The condition can also lead to patients also feel disconnected from themselves, as not all schizophrenia is about voice hearing as a lot is about the self.

Professor Park also spoke about how we detect other people and how people with schizophrenia have difficulty in detecting certain motion, as by seeing things which aren't always there it can lead to hallucinations and voice hearing.

Other aspects such as working memory (WM) deficits in schizophrenia can lead to people with the condition taking too much of a third person view. When combined with such WM deficits this can lead to a more fragmented sense of time as it can mean that the balance between the self and world is lost.

As Professor Park explained, taken together, misperception, misinterpretation and miscalculation of the internal and external worlds contribute to a subjective experience of unreality and point to the core nature of schizophrenia as the disorder of social self.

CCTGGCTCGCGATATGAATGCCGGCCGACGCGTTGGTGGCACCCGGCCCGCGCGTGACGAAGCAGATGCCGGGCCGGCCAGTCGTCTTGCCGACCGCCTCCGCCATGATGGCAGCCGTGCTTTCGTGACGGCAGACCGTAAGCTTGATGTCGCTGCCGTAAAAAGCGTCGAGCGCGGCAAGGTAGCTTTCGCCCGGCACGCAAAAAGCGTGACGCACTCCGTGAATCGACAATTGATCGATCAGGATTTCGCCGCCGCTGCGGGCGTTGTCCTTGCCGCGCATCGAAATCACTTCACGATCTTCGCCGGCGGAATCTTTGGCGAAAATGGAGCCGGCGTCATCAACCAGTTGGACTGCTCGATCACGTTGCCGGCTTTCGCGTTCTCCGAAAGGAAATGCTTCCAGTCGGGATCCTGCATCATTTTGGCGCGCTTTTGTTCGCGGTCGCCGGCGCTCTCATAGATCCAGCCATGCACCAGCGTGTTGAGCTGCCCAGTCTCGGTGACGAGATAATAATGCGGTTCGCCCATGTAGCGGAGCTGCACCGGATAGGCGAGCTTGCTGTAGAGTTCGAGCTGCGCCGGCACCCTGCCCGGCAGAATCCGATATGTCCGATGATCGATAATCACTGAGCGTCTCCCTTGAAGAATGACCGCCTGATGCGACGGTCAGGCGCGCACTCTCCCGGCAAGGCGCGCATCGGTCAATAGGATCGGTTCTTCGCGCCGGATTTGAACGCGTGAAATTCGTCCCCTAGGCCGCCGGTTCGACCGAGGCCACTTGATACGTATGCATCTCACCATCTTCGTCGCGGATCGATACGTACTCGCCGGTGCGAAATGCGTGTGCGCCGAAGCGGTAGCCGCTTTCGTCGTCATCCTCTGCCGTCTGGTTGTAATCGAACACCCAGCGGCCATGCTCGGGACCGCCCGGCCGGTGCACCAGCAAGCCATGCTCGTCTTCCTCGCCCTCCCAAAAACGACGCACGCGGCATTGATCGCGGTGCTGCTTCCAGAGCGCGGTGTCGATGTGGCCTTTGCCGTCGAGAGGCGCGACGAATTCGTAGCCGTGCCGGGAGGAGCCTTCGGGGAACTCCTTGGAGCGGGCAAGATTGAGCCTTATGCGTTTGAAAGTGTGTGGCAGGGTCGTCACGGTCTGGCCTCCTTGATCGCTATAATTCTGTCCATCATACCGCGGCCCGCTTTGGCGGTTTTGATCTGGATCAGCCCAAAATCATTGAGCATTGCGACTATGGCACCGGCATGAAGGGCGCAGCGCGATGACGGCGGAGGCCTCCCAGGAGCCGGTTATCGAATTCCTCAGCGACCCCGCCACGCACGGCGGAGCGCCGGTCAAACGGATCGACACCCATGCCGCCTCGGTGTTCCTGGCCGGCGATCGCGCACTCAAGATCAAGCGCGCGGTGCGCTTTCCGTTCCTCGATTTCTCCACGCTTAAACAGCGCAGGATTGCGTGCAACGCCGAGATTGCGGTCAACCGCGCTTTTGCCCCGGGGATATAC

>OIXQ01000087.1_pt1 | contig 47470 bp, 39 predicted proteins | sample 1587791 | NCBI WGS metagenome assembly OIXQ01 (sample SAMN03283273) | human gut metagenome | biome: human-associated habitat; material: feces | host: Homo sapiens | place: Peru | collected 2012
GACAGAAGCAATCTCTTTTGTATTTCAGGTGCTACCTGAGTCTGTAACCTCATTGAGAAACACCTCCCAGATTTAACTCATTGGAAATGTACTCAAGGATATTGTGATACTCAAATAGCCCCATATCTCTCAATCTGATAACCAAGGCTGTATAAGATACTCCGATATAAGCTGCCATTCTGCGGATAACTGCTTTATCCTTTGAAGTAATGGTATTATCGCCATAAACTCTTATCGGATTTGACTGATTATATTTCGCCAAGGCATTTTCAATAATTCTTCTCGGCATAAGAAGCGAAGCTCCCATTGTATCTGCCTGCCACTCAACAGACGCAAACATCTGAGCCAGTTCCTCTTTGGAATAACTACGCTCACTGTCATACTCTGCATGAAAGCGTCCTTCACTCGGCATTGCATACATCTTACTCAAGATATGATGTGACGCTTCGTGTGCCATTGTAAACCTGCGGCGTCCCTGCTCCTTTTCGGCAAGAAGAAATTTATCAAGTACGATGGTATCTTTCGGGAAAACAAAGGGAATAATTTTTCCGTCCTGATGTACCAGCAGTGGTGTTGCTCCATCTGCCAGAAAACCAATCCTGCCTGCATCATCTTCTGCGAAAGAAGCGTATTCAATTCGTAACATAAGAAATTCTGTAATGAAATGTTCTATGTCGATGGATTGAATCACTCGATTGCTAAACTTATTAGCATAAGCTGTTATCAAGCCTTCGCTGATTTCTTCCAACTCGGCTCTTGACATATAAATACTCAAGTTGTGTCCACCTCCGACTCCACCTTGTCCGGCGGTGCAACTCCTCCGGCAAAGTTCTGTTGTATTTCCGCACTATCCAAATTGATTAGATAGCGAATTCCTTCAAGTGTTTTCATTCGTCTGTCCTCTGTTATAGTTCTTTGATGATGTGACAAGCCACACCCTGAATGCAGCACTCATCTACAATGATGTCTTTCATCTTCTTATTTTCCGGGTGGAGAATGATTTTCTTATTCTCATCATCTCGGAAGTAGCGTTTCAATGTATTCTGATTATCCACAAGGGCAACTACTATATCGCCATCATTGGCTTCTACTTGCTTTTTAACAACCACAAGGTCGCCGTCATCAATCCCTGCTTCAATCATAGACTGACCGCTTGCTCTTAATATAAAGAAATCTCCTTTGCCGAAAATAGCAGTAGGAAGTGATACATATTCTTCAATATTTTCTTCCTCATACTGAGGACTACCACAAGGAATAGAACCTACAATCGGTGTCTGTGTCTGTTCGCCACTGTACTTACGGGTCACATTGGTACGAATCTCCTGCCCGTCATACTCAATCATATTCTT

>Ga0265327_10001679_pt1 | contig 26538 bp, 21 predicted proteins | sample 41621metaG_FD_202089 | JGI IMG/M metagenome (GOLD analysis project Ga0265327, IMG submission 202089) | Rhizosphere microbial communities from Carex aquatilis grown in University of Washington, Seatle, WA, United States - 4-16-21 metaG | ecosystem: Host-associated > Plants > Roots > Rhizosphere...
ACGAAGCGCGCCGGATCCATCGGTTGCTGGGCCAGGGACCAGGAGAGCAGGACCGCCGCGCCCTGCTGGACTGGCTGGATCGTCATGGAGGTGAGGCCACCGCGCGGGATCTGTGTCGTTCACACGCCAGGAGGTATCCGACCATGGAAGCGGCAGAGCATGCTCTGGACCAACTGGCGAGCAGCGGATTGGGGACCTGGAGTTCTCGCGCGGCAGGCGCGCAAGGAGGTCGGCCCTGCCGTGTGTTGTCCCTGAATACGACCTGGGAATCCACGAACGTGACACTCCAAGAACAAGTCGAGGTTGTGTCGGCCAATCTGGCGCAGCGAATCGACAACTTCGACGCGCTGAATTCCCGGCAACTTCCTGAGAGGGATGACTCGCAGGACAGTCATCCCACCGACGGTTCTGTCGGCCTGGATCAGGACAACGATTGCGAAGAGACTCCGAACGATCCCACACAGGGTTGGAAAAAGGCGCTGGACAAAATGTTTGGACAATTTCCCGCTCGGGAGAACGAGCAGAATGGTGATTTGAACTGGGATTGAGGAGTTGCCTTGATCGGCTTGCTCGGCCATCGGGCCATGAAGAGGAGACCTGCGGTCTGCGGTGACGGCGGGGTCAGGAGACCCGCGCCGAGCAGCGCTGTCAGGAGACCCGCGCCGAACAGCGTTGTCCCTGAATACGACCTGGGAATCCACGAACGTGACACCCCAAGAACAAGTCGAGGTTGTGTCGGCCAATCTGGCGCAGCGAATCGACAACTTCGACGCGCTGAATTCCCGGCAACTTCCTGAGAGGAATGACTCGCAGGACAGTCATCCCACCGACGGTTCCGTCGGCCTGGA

Following Professor Park, Dr Anne-Kathrin Fett from City, spoke about the eighteen-year course of cognitive functioning in psychotic disorders following findings from the Suffolk County, NY longitudinal study.

While patients commonly express cognitive problems, little is known about the long-term course of the condition. Therefore this work aimed to establish how things change over time. The research showed most severe cognitive impairments in the schizophrenia spectrum, compared to other psychotic conditions, but similar cognitive declines across psychotic disorders.